Most of us have heard of the phrase “no pain, no gain”. In the world of exercise and fitness, this is uttered by trainers who encourage their trainees who complain of pain as a result of having activated muscles which have otherwise been unused before. To avoid this pain, many choose not to exercise altogether.
In fact, avoidance of pain seems to be an unspoken quest by millions the world over. Some choose not to enter certain relationships so that ‘pain’ can be avoided. Married couples choose to raise certain ‘painful’ topics which can result in arguments with volcanic repercussions. Various addictions can result from finding in them ways to ‘escape’ facing pains in life.
In the medical world, there exists a condition called CIPA or Congenital Insensitivity to Pain with Anhidrosis. This is an extremely rare medical condition where the sufferer is born without the ability to sense pain or extreme temperatures at all. At first glance, it does seem like a good thing, doesn’t it? One can imagine life to be so different and carefree, when one can live life with less care about getting injured, and move about as if one was invincible. No more fearing injections or maybe even going for operations without the need to have anesthesia.
But take it a step further and one can imagine all sorts of complications that can result of being unable to feel pain. Think of little children who walk into rough walls scraping skin and not feeling blood streaming from their forehead, or biting their lips till they bleed, and not stopping because they don’t feel the pain, or literally rubbing their eyes out, of plunging their hands into boiling water without thinking about the pain, but resulting in terrible scalding. Indeed, sensing pain is actually necessary for proper growth and protection in life.
So too for our spiritual lives. There are without doubt, many experiences of pain in our lives. Just go to any Novena session where petitions letters are read out, and you will see the various kinds of pains and sufferings that many are going through daily in their lives. Underlying the letters seems to be a request that these instances of pain be removed from their lives, so that happiness can be attained. I do empathise and do pray for people suffering from pain and have sufferings of various kinds, but I am suggesting that a different approach to suffering can help us in a way that many of us have not thought about. And that approach is to ask “what?” Not “why?”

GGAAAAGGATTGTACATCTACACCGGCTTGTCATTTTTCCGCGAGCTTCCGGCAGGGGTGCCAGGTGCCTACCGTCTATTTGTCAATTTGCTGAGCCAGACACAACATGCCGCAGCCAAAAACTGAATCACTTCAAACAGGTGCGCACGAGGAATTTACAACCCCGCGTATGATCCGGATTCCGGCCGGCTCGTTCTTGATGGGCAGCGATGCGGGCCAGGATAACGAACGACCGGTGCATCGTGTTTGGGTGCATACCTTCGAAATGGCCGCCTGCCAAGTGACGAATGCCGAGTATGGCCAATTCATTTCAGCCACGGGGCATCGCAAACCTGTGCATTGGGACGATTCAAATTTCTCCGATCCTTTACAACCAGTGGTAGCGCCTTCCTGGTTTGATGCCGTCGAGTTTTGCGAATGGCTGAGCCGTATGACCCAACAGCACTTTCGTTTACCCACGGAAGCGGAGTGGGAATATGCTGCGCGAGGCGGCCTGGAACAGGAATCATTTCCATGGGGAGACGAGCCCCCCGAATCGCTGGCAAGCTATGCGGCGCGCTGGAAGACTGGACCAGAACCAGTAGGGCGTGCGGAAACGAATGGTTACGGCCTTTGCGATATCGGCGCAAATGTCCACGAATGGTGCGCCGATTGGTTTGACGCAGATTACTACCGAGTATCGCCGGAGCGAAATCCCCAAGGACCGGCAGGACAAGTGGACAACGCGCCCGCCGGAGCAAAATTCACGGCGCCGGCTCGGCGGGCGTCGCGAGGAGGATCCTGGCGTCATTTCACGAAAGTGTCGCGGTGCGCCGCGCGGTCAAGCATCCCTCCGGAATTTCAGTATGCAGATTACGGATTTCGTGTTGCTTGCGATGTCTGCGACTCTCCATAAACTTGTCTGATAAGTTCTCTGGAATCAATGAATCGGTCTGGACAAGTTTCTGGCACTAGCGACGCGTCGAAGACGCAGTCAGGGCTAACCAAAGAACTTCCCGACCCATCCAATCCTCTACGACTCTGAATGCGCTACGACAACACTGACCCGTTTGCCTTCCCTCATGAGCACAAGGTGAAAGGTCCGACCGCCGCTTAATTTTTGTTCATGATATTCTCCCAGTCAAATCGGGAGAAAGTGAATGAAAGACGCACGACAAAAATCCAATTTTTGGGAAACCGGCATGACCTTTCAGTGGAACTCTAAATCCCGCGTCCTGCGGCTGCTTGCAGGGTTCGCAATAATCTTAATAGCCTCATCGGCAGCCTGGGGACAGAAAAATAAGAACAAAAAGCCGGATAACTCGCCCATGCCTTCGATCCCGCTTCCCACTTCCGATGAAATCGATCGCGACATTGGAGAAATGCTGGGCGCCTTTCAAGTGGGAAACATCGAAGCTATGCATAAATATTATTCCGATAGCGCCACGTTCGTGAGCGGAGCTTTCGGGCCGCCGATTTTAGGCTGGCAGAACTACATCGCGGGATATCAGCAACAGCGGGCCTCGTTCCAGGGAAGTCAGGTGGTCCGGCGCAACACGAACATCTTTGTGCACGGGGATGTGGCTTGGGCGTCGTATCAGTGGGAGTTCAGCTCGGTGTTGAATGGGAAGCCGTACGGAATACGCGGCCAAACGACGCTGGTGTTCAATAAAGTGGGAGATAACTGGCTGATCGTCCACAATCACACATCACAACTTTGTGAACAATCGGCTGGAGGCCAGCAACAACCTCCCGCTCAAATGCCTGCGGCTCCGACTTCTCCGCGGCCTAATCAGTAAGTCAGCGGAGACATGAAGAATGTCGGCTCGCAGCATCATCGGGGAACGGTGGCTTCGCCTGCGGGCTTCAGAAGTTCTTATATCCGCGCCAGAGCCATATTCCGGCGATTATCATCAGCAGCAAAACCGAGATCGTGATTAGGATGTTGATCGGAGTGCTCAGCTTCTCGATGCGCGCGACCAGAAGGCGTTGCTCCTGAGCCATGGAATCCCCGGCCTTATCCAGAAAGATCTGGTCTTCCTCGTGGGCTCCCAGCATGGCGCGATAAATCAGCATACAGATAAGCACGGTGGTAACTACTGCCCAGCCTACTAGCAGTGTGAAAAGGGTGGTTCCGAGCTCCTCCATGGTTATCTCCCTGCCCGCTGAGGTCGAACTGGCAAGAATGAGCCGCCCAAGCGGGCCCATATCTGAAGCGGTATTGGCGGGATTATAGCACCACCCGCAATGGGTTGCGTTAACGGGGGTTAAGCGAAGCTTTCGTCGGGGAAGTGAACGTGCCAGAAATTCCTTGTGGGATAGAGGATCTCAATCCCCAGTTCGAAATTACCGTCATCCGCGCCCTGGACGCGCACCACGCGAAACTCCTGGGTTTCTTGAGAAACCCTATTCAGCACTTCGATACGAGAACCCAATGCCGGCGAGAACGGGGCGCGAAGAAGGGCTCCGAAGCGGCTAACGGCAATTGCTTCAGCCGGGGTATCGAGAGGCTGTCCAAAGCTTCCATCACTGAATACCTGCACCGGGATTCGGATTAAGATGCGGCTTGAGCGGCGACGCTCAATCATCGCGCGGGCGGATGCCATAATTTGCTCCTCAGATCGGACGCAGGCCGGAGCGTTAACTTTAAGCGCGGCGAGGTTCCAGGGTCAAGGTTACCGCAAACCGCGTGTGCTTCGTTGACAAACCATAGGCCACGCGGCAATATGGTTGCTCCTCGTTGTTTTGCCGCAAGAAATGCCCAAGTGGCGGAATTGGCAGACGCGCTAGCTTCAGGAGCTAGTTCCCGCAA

Asking ‘why is this pain happening in my life’ is a very common question. One doesn’t need to be living on a higher plane of existence to ask this. Anybody experiencing suffering of any sort asks this. But when our spiritual lives begin maturing, we need to change that question to a ‘what’. ‘What can I learn from this pain?’ or ‘what is this suffering teaching me about myself, about life, and about God?’ In my encounter with people, this question is not often asked, but it is a transformative question.
To ask God to remove all our pain could be the worst thing that we can be asking from him. We could be asking him to prevent all possibilities of true growth that comes from our experience of pain and suffering. We could be asking God to give us a case of spiritual CIPA.
Our good Catholic spirituality must instead help us to embrace what is known as ‘Redemptive Suffering’ where suffering becomes transformative not just for ourselves but for the world as well. This is when our suffering is carried with a purpose and a decision to love. It is to offer our suffering to God and ask him to use this in an act of loving surrender.
“No pain; no gain” could thus then be applied to our spiritual lives as well.